France, Cambodia Commit to Boost Bilateral Trade in Agriculture, Industry, Tourism

Thursday, 10 June 2010 09:24 DAP-NEWS/ Ek Madra

CAMBODIA, PHNOM PENH, June 10, 2010 – Cambodia and France reaffirm to boost bilateral trade so as to create jobs and supporting investment in the sector of agriculture, industry and tourism, said the joint release on Thursday.

The announcement was made during the 9- 11 June visit of the French deputy commerce minister Anne-Marie Idrac aimed at enhancing bilateral trade of the two nations.

France is a Cambodian main donor provided the country an estimated $100 million a year.

Idrac, who is accompanied by French businessmen, met with the Cambodian deputy prime minister and also finance minister Keat Chhon.

“The two countries reaffirmed their commitments to improve cooperation for the benefit of creating jobs as well as supporting the productive investment,” said the joint release was seen by DAP.

Idrac she held talks with another deputy prime minister Sok An, who is also minister in charge of the office of the council of minister, on Thursday.

Sok An accompanied Idrac to inaugurate the French funded $7 million for establishing the Golden Rice mill in Oudong of Kampong Speu province.

Cambodian officials said the French investment in the Southeast Asian nation has been increased in recent years although they were not immediately to provide the investment value.

Cambodian Prime Minister Hun Sen, during his visit in Paris on the sideline of his attending the French Holiday Bastille Day last year, said that Cambodia has provisional granted right for the French Total to invest in Bloc 3 covers 2,430 square kilometres offshore, which sits on the Overlapping Claim Area (OCA) with Thailand.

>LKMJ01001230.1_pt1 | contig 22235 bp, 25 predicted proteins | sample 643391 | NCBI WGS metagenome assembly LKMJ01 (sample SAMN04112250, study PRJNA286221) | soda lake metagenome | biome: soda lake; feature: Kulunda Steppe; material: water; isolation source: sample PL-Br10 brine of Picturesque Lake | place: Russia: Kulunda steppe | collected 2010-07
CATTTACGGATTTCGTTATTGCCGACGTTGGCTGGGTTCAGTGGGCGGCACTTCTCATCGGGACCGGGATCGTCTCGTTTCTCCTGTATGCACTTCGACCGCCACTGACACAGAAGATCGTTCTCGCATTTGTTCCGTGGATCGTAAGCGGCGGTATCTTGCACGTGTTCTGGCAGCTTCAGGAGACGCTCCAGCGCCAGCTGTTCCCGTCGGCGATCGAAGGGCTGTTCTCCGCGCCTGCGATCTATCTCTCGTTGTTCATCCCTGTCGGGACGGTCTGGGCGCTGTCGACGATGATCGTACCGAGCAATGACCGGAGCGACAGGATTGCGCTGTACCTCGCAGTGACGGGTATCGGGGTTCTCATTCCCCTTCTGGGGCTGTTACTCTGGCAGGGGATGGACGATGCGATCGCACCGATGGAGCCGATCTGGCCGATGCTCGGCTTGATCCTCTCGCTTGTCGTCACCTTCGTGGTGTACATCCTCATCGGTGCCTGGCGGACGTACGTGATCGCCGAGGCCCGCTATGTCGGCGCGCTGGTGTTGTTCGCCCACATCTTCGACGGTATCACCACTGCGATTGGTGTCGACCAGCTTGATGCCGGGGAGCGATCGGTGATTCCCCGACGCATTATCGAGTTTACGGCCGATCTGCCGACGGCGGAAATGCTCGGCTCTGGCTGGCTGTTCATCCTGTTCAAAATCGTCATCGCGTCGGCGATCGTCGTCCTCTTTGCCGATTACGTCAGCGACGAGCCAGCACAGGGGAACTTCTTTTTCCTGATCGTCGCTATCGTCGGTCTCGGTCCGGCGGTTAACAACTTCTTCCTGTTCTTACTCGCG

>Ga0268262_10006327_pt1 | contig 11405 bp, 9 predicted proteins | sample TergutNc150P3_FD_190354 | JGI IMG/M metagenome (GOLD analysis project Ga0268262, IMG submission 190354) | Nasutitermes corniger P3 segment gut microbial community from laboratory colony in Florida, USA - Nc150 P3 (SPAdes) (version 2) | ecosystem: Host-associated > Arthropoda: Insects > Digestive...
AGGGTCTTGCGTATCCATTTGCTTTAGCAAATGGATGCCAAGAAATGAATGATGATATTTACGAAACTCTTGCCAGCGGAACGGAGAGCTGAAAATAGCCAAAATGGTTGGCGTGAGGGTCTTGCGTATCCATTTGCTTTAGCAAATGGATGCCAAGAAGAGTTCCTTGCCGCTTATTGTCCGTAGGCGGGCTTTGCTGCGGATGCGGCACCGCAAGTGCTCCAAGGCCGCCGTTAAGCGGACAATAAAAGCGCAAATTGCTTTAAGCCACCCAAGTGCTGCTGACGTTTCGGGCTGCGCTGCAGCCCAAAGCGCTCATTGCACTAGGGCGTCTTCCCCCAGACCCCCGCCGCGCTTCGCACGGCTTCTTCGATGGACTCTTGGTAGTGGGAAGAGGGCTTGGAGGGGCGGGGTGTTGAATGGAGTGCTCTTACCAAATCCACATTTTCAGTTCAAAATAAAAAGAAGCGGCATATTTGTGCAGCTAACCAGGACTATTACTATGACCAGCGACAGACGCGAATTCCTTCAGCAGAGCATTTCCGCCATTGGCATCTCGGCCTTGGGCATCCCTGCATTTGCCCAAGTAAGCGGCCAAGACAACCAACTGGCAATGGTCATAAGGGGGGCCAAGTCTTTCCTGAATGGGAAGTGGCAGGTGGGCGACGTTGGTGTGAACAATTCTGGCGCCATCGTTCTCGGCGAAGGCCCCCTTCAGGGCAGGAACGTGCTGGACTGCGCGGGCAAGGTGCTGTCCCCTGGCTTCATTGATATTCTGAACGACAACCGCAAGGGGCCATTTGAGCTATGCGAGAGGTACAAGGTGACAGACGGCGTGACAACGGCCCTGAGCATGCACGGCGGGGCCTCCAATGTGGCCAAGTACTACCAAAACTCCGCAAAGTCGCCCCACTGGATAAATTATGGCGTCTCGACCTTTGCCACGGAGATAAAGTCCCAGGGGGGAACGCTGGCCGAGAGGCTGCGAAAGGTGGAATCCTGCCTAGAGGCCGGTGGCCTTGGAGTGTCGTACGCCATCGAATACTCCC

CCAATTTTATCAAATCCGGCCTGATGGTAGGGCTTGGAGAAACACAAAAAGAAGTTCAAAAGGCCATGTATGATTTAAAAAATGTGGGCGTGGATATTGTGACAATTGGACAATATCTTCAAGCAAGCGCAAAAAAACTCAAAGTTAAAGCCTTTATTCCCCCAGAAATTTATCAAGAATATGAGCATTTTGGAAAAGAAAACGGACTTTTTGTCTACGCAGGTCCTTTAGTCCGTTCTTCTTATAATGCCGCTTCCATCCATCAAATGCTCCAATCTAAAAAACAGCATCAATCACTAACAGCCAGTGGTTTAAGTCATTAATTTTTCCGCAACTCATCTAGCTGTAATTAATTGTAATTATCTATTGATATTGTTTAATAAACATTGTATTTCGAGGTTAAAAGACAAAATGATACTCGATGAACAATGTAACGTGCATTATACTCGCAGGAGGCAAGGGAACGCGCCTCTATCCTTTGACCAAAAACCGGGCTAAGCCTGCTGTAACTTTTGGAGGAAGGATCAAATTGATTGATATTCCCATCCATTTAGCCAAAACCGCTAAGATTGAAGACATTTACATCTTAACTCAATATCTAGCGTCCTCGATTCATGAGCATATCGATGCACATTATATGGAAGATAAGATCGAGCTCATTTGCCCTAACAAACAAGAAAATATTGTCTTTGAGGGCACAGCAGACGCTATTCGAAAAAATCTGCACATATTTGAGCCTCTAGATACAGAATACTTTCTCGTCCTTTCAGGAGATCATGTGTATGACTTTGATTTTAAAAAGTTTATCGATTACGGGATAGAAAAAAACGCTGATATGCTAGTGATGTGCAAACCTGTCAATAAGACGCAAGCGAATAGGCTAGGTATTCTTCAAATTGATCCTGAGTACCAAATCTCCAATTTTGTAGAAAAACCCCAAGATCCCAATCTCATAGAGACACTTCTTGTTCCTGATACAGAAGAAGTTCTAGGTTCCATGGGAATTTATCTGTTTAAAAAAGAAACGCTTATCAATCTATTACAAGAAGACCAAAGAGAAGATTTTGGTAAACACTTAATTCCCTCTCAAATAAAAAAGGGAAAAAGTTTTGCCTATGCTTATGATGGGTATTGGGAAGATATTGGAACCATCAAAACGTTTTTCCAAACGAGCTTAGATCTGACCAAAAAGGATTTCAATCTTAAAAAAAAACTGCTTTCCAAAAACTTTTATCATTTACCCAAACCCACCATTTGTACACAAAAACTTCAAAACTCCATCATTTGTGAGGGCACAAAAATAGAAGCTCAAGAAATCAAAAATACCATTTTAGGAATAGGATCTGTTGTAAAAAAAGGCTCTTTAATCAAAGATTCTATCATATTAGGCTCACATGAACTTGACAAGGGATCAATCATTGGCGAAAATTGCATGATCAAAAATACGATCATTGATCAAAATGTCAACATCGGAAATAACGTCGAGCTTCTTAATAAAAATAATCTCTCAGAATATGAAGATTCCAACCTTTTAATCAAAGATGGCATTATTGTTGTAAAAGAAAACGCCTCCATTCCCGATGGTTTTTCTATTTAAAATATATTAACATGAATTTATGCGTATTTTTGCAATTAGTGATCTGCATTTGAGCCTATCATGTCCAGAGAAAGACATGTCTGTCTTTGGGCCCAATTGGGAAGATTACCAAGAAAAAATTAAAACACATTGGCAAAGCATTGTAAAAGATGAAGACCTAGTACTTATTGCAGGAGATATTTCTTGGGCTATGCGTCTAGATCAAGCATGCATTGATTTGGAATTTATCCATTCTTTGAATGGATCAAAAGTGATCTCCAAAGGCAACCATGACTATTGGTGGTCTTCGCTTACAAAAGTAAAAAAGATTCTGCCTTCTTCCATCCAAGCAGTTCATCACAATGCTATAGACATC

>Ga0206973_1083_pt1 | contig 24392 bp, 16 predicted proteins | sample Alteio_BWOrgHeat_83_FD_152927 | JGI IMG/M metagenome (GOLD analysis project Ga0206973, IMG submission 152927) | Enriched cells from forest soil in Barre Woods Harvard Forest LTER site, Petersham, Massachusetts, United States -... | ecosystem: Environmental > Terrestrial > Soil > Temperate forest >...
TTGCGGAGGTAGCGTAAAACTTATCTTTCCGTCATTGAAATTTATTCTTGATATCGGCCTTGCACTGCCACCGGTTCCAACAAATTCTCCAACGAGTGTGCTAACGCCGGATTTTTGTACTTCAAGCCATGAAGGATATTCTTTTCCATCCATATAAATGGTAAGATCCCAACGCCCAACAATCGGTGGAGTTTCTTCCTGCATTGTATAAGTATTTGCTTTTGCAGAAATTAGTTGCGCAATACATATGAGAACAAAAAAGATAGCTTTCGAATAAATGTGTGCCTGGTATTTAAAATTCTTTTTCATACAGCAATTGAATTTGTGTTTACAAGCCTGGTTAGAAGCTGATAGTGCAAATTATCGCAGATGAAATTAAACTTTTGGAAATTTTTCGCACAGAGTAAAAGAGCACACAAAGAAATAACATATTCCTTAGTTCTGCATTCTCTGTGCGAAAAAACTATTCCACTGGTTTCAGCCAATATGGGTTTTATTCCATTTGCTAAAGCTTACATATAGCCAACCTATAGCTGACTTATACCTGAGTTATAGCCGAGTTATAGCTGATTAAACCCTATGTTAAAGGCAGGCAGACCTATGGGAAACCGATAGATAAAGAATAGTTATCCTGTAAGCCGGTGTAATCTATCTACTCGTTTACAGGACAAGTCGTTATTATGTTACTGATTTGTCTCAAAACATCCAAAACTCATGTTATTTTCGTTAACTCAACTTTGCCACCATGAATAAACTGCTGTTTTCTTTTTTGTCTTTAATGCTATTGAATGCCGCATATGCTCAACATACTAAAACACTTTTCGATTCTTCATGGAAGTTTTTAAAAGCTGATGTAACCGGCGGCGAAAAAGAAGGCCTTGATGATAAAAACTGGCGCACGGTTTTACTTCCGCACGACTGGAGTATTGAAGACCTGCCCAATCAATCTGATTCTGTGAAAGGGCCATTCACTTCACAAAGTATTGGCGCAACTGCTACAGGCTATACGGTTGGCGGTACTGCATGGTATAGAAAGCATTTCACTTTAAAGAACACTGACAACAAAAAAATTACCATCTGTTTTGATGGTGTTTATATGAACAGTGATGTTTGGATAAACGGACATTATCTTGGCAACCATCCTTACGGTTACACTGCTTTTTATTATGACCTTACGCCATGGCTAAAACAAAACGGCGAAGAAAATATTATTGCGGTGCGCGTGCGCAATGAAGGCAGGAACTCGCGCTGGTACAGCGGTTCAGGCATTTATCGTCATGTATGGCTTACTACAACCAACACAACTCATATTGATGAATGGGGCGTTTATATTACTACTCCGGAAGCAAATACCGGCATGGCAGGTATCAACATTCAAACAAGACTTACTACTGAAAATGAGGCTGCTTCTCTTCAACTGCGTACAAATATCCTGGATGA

Idrac also visited a construction site of Sofitel hotel, which is a second hotel invested by the French investment group, Accor, in Cambodia. She flew to Siem Reap, the home of Angkor which is the country’s biggest tourist destination, where she met with French investors.

Prime Minister Hun Sen Apologized to the Local Cambodian Businesspeople for Roath Sensopheap Company's Money Collection

Wednesday, 09 June 2010 13:43 DAP-NEWS/ Tep Piseth

CAMBODIA, PHNOM PHENH, JUN 10, 2010-Cambodian Prime Minister Hun Sen on Tuesday of June 08, 2010 expressed his regret at the conflict of interest between the private company, Roath Sensopheap, and the local businesspeople selling at the markets and along the public streets in Phnom Penh.

‘’On behalf of the Royal Government of Cambodia, I would like to express my apology to all our local businesspeople whose small businesses were worst affected by Roath Sensopheap private Company’s money collection and The Royal Government of Cambodia has to have responsibility for all the existing problems,” Prime Minister Hun Sen gave a speech to more than 1000 students at the Graduation Ceremony in Phnom Penh.